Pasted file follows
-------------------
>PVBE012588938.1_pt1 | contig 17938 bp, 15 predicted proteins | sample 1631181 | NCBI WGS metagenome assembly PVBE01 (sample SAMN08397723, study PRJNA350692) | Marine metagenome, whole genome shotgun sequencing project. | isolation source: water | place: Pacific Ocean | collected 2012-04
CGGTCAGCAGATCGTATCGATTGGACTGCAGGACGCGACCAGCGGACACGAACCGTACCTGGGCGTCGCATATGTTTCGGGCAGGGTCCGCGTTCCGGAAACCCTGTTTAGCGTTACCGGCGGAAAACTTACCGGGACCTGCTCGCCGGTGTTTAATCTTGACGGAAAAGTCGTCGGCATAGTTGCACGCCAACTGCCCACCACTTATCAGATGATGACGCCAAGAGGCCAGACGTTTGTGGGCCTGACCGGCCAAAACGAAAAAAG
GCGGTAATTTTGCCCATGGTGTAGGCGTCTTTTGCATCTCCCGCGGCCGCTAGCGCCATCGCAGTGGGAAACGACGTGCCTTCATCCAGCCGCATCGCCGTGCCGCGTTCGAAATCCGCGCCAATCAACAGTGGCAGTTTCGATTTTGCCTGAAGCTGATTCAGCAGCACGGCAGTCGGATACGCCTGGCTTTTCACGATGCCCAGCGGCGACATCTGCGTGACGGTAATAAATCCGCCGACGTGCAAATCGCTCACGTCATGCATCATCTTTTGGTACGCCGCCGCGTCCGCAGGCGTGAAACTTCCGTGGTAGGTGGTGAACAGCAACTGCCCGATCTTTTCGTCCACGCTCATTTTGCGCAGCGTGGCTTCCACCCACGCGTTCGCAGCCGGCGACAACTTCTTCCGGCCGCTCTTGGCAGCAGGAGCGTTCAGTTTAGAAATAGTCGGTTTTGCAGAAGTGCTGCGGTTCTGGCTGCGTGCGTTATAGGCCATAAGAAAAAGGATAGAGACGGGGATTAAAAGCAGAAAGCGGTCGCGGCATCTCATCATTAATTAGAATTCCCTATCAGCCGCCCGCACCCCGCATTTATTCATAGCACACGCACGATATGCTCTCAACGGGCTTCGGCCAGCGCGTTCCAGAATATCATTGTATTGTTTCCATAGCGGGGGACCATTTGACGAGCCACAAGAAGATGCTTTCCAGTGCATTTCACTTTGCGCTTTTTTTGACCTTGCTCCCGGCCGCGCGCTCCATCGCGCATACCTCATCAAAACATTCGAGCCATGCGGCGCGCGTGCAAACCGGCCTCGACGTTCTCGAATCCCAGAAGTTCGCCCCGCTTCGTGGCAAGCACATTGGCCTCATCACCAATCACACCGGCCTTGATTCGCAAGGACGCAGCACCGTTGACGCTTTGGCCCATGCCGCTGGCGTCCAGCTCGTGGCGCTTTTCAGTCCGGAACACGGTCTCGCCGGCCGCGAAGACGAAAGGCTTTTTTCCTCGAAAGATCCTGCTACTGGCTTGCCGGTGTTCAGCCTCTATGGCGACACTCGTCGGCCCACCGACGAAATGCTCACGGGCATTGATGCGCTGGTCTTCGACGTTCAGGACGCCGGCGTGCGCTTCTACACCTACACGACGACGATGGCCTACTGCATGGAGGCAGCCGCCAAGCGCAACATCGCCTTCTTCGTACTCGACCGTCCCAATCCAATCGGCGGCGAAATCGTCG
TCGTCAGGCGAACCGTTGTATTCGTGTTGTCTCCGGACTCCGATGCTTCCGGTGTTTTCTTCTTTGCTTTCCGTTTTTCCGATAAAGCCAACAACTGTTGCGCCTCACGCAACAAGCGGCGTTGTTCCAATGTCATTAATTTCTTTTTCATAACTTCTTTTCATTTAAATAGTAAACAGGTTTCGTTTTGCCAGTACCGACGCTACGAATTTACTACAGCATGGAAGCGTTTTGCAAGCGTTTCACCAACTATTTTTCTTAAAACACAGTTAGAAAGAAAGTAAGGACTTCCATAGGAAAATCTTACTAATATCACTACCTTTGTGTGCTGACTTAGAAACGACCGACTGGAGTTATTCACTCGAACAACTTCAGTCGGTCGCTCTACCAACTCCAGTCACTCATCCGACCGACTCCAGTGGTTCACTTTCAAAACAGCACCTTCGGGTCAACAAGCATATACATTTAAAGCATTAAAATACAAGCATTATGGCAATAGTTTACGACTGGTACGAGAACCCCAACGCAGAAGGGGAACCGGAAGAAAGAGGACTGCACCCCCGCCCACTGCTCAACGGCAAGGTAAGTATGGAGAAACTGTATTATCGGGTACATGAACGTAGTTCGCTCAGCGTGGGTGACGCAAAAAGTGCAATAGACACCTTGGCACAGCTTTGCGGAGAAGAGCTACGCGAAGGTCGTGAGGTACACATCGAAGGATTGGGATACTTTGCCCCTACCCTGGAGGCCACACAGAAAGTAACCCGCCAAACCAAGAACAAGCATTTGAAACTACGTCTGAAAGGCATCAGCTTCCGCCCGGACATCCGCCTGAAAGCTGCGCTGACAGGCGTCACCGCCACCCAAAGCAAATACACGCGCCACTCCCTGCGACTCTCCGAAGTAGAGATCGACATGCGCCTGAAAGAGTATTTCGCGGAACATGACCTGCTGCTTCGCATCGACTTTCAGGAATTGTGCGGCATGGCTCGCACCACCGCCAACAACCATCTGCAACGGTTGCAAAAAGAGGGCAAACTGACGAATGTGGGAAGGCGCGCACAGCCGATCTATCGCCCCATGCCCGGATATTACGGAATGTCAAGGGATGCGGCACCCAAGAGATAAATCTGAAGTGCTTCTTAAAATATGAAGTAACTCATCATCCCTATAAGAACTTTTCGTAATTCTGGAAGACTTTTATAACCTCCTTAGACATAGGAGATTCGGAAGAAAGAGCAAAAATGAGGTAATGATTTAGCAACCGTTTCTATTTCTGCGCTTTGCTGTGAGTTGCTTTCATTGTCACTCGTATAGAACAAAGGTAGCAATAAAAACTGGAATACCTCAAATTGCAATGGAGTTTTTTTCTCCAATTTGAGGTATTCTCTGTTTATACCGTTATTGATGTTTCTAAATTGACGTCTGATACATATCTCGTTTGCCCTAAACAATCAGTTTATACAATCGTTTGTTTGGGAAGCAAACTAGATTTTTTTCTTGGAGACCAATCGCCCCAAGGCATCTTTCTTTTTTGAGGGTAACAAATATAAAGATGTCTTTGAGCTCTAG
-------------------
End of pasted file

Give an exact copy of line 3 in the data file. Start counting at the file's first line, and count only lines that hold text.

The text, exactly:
GCGGTAATTTTGCCCATGGTGTAGGCGTCTTTTGCATCTCCCGCGGCCGCTAGCGCCATCGCAGTGGGAAACGACGTGCCTTCATCCAGCCGCATCGCCGTGCCGCGTTCGAAATCCGCGCCAATCAACAGTGGCAGTTTCGATTTTGCCTGAAGCTGATTCAGCAGCACGGCAGTCGGATACGCCTGGCTTTTCACGATGCCCAGCGGCGACATCTGCGTGACGGTAATAAATCCGCCGACGTGCAAATCGCTCACGTCATGCATCATCTTTTGGTACGCCGCCGCGTCCGCAGGCGTGAAACTTCCGTGGTAGGTGGTGAACAGCAACTGCCCGATCTTTTCGTCCACGCTCATTTTGCGCAGCGTGGCTTCCACCCACGCGTTCGCAGCCGGCGACAACTTCTTCCGGCCGCTCTTGGCAGCAGGAGCGTTCAGTTTAGAAATAGTCGGTTTTGCAGAAGTGCTGCGGTTCTGGCTGCGTGCGTTATAGGCCATAAGAAAAAGGATAGAGACGGGGATTAAAAGCAGAAAGCGGTCGCGGCATCTCATCATTAATTAGAATTCCCTATCAGCCGCCCGCACCCCGCATTTATTCATAGCACACGCACGATATGCTCTCAACGGGCTTCGGCCAGCGCGTTCCAGAATATCATTGTATTGTTTCCATAGCGGGGGACCATTTGACGAGCCACAAGAAGATGCTTTCCAGTGCATTTCACTTTGCGCTTTTTTTGACCTTGCTCCCGGCCGCGCGCTCCATCGCGCATACCTCATCAAAACATTCGAGCCATGCGGCGCGCGTGCAAACCGGCCTCGACGTTCTCGAATCCCAGAAGTTCGCCCCGCTTCGTGGCAAGCACATTGGCCTCATCACCAATCACACCGGCCTTGATTCGCAAGGACGCAGCACCGTTGACGCTTTGGCCCATGCCGCTGGCGTCCAGCTCGTGGCGCTTTTCAGTCCGGAACACGGTCTCGCCGGCCGCGAAGACGAAAGGCTTTTTTCCTCGAAAGATCCTGCTACTGGCTTGCCGGTGTTCAGCCTCTATGGCGACACTCGTCGGCCCACCGACGAAATGCTCACGGGCATTGATGCGCTGGTCTTCGACGTTCAGGACGCCGGCGTGCGCTTCTACACCTACACGACGACGATGGCCTACTGCATGGAGGCAGCCGCCAAGCGCAACATCGCCTTCTTCGTACTCGACCGTCCCAATCCAATCGGCGGCGAAATCGTCG